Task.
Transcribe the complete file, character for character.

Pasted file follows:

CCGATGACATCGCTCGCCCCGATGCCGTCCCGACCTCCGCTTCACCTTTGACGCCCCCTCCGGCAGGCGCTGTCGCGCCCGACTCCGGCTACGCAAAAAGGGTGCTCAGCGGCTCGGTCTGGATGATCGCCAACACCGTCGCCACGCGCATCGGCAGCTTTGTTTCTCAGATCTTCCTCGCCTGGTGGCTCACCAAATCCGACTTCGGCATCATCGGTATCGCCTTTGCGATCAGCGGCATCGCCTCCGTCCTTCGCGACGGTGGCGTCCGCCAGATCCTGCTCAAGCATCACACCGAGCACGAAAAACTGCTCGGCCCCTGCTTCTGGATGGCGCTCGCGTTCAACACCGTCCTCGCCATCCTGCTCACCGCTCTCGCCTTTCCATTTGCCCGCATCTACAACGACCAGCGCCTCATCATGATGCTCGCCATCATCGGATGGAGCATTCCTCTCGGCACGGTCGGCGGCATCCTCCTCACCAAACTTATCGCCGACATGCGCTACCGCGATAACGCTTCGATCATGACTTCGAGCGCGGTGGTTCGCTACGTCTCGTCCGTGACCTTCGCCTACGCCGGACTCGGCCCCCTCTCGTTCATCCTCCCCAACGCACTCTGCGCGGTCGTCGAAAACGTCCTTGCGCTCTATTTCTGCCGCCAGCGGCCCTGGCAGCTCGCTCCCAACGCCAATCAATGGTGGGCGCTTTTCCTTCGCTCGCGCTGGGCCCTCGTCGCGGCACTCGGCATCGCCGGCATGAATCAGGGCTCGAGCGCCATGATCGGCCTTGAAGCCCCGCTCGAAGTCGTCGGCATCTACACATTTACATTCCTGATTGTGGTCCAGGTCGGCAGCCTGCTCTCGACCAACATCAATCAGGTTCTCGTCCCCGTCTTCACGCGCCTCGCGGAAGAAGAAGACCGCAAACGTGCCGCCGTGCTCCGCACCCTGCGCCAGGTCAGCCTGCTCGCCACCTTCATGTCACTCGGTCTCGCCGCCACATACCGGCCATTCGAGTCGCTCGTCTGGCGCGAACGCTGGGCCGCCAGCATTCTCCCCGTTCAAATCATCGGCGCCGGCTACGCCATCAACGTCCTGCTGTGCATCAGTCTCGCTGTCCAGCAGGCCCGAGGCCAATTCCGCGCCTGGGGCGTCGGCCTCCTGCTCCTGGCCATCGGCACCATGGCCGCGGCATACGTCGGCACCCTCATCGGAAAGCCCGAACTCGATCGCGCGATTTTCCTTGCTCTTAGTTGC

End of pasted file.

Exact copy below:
CCGATGACATCGCTCGCCCCGATGCCGTCCCGACCTCCGCTTCACCTTTGACGCCCCCTCCGGCAGGCGCTGTCGCGCCCGACTCCGGCTACGCAAAAAGGGTGCTCAGCGGCTCGGTCTGGATGATCGCCAACACCGTCGCCACGCGCATCGGCAGCTTTGTTTCTCAGATCTTCCTCGCCTGGTGGCTCACCAAATCCGACTTCGGCATCATCGGTATCGCCTTTGCGATCAGCGGCATCGCCTCCGTCCTTCGCGACGGTGGCGTCCGCCAGATCCTGCTCAAGCATCACACCGAGCACGAAAAACTGCTCGGCCCCTGCTTCTGGATGGCGCTCGCGTTCAACACCGTCCTCGCCATCCTGCTCACCGCTCTCGCCTTTCCATTTGCCCGCATCTACAACGACCAGCGCCTCATCATGATGCTCGCCATCATCGGATGGAGCATTCCTCTCGGCACGGTCGGCGGCATCCTCCTCACCAAACTTATCGCCGACATGCGCTACCGCGATAACGCTTCGATCATGACTTCGAGCGCGGTGGTTCGCTACGTCTCGTCCGTGACCTTCGCCTACGCCGGACTCGGCCCCCTCTCGTTCATCCTCCCCAACGCACTCTGCGCGGTCGTCGAAAACGTCCTTGCGCTCTATTTCTGCCGCCAGCGGCCCTGGCAGCTCGCTCCCAACGCCAATCAATGGTGGGCGCTTTTCCTTCGCTCGCGCTGGGCCCTCGTCGCGGCACTCGGCATCGCCGGCATGAATCAGGGCTCGAGCGCCATGATCGGCCTTGAAGCCCCGCTCGAAGTCGTCGGCATCTACACATTTACATTCCTGATTGTGGTCCAGGTCGGCAGCCTGCTCTCGACCAACATCAATCAGGTTCTCGTCCCCGTCTTCACGCGCCTCGCGGAAGAAGAAGACCGCAAACGTGCCGCCGTGCTCCGCACCCTGCGCCAGGTCAGCCTGCTCGCCACCTTCATGTCACTCGGTCTCGCCGCCACATACCGGCCATTCGAGTCGCTCGTCTGGCGCGAACGCTGGGCCGCCAGCATTCTCCCCGTTCAAATCATCGGCGCCGGCTACGCCATCAACGTCCTGCTGTGCATCAGTCTCGCTGTCCAGCAGGCCCGAGGCCAATTCCGCGCCTGGGGCGTCGGCCTCCTGCTCCTGGCCATCGGCACCATGGCCGCGGCATACGTCGGCACCCTCATCGGAAAGCCCGAACTCGATCGCGCGATTTTCCTTGCTCTTAGTTGC